The friendship between Logan Stewart (Dana Andrews) and George Camrose (Brian Donlevy) is one of the film’s central interests. Camrose is a respected citizen of the town—a banker—but he is also a gambler who bets wildly and nearly always loses at card games. He holds gold dust for men in the town and ends up using it to cover his losses. He gets into serious trouble as a result. Logan is an old western businessman, stalwart and true, who works hard and successfully to earn his money. He is a close friend to George and somewhat blind to his faults.

Camrose is engaged to Lucy Overmire (Susan Hayward) while Logan is engaged to Caroline Marsh (Patricia Roc), a somewhat stuffy but vigorous girl with a British accent (she is attending school in England) who wants to marry and raise a family in the little town in the film. Logan always needs to be on the move, and the logic of his attraction to Caroline is doubtful from the start. Lucy is attracted to Logan, but she is faithful to Camrose. All are faithful to their intendeds. As one might expect, events ultimately allow compatible partners to find one another.

Many of the characters are compromised in some way. Although Logan is clearly the hero, he is not without fault. He lies to protect George, helps him escape the town jail after a vigilante trial convicts him, and attempts to shoots Honey Bragg (Ward Bond) who has killed an Indian girl and is suspected of other murders. The ethical and moral ambiguity in the portrayal of characters is a fascinating aspect of the film. After Camrose escapes from jail, one of the townspeople shoots him down, and no one, including his friend Logan, acts as if there were any other reasonable outcome. Logan himself is marked for hanging because of his suspected role in Camrose’s escape. There are no consequences for loose morals in this film. Only the truly criminal—Camrose and Bragg—pay for their sins. It’s easy to understand how Tourneur would succeed as a director of the film noir Out of the Past (1947). Canyon Passage doesn’t fully explore the moral ambiguities of its characters, but it also never declines into a hackneyed conflict of good vs. evil, hero vs. villain.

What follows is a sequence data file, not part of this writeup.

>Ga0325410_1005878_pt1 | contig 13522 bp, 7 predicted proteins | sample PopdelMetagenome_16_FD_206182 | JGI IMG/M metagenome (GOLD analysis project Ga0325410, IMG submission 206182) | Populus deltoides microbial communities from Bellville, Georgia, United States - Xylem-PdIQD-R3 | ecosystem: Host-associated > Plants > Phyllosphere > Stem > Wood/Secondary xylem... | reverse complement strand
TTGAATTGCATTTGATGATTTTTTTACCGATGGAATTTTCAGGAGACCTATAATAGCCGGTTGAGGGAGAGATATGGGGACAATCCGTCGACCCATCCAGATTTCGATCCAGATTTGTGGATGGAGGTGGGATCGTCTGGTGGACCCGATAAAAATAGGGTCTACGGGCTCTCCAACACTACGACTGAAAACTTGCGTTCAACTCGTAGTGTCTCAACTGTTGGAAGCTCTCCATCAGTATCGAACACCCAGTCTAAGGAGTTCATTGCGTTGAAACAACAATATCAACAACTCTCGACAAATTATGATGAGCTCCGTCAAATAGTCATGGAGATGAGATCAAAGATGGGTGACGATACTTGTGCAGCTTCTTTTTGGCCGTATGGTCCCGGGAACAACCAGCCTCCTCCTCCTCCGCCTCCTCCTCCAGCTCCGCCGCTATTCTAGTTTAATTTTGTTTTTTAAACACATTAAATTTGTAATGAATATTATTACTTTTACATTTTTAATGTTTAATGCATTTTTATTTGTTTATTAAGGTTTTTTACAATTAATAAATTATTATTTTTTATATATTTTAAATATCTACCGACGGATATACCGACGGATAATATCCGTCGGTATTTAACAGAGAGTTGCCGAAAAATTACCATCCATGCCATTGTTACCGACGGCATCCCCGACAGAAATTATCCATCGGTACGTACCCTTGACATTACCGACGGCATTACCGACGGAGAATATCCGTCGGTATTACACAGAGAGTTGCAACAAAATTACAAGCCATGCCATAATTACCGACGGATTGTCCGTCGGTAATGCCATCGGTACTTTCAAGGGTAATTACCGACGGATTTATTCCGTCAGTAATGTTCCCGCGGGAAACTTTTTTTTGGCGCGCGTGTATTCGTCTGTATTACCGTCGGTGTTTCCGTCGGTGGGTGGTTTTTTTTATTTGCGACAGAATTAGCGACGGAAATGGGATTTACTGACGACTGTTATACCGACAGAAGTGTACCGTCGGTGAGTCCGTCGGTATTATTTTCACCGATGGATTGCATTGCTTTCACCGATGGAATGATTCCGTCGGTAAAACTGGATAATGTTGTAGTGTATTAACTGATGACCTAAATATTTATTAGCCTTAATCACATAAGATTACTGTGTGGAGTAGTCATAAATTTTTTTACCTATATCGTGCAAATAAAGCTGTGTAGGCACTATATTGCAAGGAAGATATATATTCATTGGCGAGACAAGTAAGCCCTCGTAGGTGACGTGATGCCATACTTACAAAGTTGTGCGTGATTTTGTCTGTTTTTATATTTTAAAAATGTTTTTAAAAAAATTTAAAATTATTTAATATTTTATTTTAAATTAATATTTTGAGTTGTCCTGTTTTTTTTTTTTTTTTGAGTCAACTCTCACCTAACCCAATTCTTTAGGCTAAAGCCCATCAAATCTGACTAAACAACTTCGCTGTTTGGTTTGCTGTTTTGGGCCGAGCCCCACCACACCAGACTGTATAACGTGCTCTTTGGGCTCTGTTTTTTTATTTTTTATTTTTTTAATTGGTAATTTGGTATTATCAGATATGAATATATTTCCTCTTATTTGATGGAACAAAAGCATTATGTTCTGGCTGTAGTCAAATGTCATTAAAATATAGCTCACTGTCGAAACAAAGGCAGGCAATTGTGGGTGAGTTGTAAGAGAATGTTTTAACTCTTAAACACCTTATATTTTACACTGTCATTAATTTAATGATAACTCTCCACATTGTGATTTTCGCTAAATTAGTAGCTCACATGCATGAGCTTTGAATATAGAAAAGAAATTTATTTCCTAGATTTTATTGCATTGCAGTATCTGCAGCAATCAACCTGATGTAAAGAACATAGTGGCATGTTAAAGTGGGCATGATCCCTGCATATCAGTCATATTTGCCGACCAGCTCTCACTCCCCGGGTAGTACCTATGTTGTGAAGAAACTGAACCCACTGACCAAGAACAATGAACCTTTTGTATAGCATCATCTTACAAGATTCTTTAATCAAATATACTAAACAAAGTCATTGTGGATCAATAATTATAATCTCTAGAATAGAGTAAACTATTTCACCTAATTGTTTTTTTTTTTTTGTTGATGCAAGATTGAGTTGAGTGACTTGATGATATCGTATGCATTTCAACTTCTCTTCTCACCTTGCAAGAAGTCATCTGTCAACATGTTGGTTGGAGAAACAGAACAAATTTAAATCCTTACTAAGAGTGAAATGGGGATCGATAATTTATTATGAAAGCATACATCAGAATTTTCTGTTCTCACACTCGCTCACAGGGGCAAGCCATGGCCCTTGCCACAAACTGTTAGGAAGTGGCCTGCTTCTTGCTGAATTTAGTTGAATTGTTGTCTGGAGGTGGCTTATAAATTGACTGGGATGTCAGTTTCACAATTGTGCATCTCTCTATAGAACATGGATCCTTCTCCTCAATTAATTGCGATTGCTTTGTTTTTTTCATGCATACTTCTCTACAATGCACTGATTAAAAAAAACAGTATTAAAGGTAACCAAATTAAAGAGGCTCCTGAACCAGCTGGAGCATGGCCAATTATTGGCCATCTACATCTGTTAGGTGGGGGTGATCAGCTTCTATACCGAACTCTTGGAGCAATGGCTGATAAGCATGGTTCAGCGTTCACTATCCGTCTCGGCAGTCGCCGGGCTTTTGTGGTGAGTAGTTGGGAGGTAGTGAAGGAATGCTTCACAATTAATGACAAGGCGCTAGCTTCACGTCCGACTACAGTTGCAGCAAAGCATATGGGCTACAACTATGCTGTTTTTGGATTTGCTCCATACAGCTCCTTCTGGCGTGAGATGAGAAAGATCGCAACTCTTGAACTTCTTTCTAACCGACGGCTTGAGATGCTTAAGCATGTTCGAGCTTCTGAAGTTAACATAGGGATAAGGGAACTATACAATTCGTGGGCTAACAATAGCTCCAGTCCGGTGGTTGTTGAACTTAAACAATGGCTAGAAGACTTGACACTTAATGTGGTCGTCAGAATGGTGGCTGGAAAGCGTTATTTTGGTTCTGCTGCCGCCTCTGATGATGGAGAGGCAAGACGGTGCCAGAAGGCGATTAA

The film shows awareness that white settlers are displacing Indians from their native lands. In one scene, Indians come to town to express displeasure that the whites have built a cabin on their land. There is some talk about living together in harmony. The townspeople give the Indians a large basket of food to placate them. One of the Indians stares longingly at a jug of whiskey. The fragile harmony is disrupted when Bragg kills an Indian girl he discovers swimming nude in a stream. The Indians go on the warpath, brutally killing settlers of all ages. Their attacks are intense and terrifying. So the film doesn’t avoid the usual stereotypes, though there is no doubt that white settlers were often subject to attack by Indians whom they were displacing, or that Indians were victims of westward expansion. The film at least acknowledges both points of view.

Tourneur’s Canyon Passage shows the settlement of the Old West as a complicated and messy process. It’s entertaining primarily because of the well drawn characters and their assorted entanglements. It makes good use of color cinematography and the beauty of the northwestern landscape. Trying to decide why and how Hoagy Carmichael found his way into the film is well worth the time spent watching it.

Originally published in Blogcritics:

Monday, June 25, 2007

The Good Shepherd

The title The Good Shepherd (2006) according to Mahnola Dargis of the New York Times is a Biblical allusion: "The title refers to the Bible passage in which Jesus says: "I am the good shepherd. The good shepherd lays down his life for the sheep." It clearly refers ironically to the main character Edward Wilson (Matt Damon). In his role as an intelligence agent he seeks to protect his nation and its people. A shepherd protects sheep, of course, and sheep are often not aware of the enemies that threaten them. But the use of sheep as a metaphor has other meanings as well—sheep as dim-witted, unaware, following the herd, following the shepherd that guides them.

A fundamental question in the film is Wilson's passivity, emotionlessness, detachment. Is it adequately justified? Is it credible? As the film goes on he seems to layer on one layer of protection after another, increasingly isolating himself emotionally from conventional human attachments. Is this a price he willingly pays—the forfeiture of his marriage, for instance—or is it an effect of the kind of work he does? By the end of the film, having plotted to bring about (or at least acquiesced to) the murder of his own son's fiancé, are we to see this as a sign of decay, or as a necessary gesture? I think the film wants us to see Wilson and the other men as believing the act is necessary, but as not endorsing it. It is an horrific act, in fact, a sign of how deeply mangled and wounded Wilson's basic moral values have become.